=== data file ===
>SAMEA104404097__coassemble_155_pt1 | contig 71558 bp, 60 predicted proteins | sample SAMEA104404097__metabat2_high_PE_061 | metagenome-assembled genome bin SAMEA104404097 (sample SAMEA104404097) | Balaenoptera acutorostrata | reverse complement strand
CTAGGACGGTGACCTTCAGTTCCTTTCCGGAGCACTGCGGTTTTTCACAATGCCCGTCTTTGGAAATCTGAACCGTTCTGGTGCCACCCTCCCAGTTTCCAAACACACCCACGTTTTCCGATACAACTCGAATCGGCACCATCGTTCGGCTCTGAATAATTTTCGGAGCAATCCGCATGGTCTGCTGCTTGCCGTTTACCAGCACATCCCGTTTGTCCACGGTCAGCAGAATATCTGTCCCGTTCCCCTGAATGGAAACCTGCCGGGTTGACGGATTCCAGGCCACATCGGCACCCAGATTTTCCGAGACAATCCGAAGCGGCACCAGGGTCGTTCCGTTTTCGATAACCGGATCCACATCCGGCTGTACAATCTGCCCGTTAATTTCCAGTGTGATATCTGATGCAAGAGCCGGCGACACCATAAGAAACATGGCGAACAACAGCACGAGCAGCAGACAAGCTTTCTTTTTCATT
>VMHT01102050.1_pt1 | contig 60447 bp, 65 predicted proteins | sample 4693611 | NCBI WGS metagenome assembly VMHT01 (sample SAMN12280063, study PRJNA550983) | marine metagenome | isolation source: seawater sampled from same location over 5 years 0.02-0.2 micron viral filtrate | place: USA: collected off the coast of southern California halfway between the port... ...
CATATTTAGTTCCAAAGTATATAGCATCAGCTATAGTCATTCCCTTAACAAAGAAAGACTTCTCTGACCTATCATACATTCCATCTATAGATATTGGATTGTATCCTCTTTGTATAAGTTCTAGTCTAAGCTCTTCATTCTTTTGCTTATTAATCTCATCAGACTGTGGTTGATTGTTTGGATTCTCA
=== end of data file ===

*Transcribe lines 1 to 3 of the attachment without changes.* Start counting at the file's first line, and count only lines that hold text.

>SAMEA104404097__coassemble_155_pt1 | contig 71558 bp, 60 predicted proteins | sample SAMEA104404097__metabat2_high_PE_061 | metagenome-assembled genome bin SAMEA104404097 (sample SAMEA104404097) | Balaenoptera acutorostrata | reverse complement strand
CTAGGACGGTGACCTTCAGTTCCTTTCCGGAGCACTGCGGTTTTTCACAATGCCCGTCTTTGGAAATCTGAACCGTTCTGGTGCCACCCTCCCAGTTTCCAAACACACCCACGTTTTCCGATACAACTCGAATCGGCACCATCGTTCGGCTCTGAATAATTTTCGGAGCAATCCGCATGGTCTGCTGCTTGCCGTTTACCAGCACATCCCGTTTGTCCACGGTCAGCAGAATATCTGTCCCGTTCCCCTGAATGGAAACCTGCCGGGTTGACGGATTCCAGGCCACATCGGCACCCAGATTTTCCGAGACAATCCGAAGCGGCACCAGGGTCGTTCCGTTTTCGATAACCGGATCCACATCCGGCTGTACAATCTGCCCGTTAATTTCCAGTGTGATATCTGATGCAAGAGCCGGCGACACCATAAGAAACATGGCGAACAACAGCACGAGCAGCAGACAAGCTTTCTTTTTCATT
>VMHT01102050.1_pt1 | contig 60447 bp, 65 predicted proteins | sample 4693611 | NCBI WGS metagenome assembly VMHT01 (sample SAMN12280063, study PRJNA550983) | marine metagenome | isolation source: seawater sampled from same location over 5 years 0.02-0.2 micron viral filtrate | place: USA: collected off the coast of southern California halfway between the port... ...